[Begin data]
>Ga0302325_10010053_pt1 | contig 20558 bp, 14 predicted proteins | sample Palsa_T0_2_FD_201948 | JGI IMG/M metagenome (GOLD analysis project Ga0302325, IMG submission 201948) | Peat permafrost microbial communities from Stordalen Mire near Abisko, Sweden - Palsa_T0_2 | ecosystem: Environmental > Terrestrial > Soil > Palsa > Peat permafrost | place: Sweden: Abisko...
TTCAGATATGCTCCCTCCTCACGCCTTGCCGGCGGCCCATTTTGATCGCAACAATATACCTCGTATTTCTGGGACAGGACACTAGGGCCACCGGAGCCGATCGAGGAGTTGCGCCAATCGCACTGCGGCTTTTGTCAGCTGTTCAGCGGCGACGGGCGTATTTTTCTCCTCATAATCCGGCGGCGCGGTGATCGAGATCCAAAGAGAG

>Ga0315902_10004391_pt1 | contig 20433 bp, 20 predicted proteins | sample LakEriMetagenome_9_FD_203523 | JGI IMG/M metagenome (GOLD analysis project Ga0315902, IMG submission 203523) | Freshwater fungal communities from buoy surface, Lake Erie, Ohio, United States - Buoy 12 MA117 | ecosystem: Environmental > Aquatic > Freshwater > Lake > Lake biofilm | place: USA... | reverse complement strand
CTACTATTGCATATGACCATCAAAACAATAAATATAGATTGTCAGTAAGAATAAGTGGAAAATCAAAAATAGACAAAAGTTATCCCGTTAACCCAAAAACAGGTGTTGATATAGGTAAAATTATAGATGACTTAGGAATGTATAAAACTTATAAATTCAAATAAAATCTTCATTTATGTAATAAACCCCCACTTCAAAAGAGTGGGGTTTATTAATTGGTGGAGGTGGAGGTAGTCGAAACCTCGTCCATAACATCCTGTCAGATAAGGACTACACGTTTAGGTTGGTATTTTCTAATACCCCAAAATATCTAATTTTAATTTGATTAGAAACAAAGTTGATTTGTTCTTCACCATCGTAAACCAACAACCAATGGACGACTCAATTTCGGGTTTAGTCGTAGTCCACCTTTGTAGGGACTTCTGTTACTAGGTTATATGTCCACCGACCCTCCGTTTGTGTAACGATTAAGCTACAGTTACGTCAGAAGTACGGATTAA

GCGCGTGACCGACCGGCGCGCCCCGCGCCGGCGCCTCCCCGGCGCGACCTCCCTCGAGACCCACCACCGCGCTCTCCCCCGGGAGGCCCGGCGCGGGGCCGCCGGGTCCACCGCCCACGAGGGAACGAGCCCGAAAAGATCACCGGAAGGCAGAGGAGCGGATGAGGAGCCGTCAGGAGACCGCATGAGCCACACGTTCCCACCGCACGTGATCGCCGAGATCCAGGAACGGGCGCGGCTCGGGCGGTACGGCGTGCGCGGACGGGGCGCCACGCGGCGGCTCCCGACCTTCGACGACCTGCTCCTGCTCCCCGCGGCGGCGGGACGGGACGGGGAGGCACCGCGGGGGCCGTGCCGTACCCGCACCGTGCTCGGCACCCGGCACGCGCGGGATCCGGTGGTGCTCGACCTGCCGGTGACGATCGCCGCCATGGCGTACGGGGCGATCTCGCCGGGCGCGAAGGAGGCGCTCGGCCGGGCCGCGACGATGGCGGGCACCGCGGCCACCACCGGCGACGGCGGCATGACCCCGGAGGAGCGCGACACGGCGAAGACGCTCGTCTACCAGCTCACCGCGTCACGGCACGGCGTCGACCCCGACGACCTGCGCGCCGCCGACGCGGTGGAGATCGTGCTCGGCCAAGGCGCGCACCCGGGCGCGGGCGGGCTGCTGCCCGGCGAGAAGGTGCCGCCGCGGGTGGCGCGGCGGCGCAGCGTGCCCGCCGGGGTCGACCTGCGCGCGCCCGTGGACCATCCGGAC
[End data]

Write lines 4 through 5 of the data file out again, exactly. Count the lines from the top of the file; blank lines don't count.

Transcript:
CTACTATTGCATATGACCATCAAAACAATAAATATAGATTGTCAGTAAGAATAAGTGGAAAATCAAAAATAGACAAAAGTTATCCCGTTAACCCAAAAACAGGTGTTGATATAGGTAAAATTATAGATGACTTAGGAATGTATAAAACTTATAAATTCAAATAAAATCTTCATTTATGTAATAAACCCCCACTTCAAAAGAGTGGGGTTTATTAATTGGTGGAGGTGGAGGTAGTCGAAACCTCGTCCATAACATCCTGTCAGATAAGGACTACACGTTTAGGTTGGTATTTTCTAATACCCCAAAATATCTAATTTTAATTTGATTAGAAACAAAGTTGATTTGTTCTTCACCATCGTAAACCAACAACCAATGGACGACTCAATTTCGGGTTTAGTCGTAGTCCACCTTTGTAGGGACTTCTGTTACTAGGTTATATGTCCACCGACCCTCCGTTTGTGTAACGATTAAGCTACAGTTACGTCAGAAGTACGGATTAA

GCGCGTGACCGACCGGCGCGCCCCGCGCCGGCGCCTCCCCGGCGCGACCTCCCTCGAGACCCACCACCGCGCTCTCCCCCGGGAGGCCCGGCGCGGGGCCGCCGGGTCCACCGCCCACGAGGGAACGAGCCCGAAAAGATCACCGGAAGGCAGAGGAGCGGATGAGGAGCCGTCAGGAGACCGCATGAGCCACACGTTCCCACCGCACGTGATCGCCGAGATCCAGGAACGGGCGCGGCTCGGGCGGTACGGCGTGCGCGGACGGGGCGCCACGCGGCGGCTCCCGACCTTCGACGACCTGCTCCTGCTCCCCGCGGCGGCGGGACGGGACGGGGAGGCACCGCGGGGGCCGTGCCGTACCCGCACCGTGCTCGGCACCCGGCACGCGCGGGATCCGGTGGTGCTCGACCTGCCGGTGACGATCGCCGCCATGGCGTACGGGGCGATCTCGCCGGGCGCGAAGGAGGCGCTCGGCCGGGCCGCGACGATGGCGGGCACCGCGGCCACCACCGGCGACGGCGGCATGACCCCGGAGGAGCGCGACACGGCGAAGACGCTCGTCTACCAGCTCACCGCGTCACGGCACGGCGTCGACCCCGACGACCTGCGCGCCGCCGACGCGGTGGAGATCGTGCTCGGCCAAGGCGCGCACCCGGGCGCGGGCGGGCTGCTGCCCGGCGAGAAGGTGCCGCCGCGGGTGGCGCGGCGGCGCAGCGTGCCCGCCGGGGTCGACCTGCGCGCGCCCGTGGACCATCCGGAC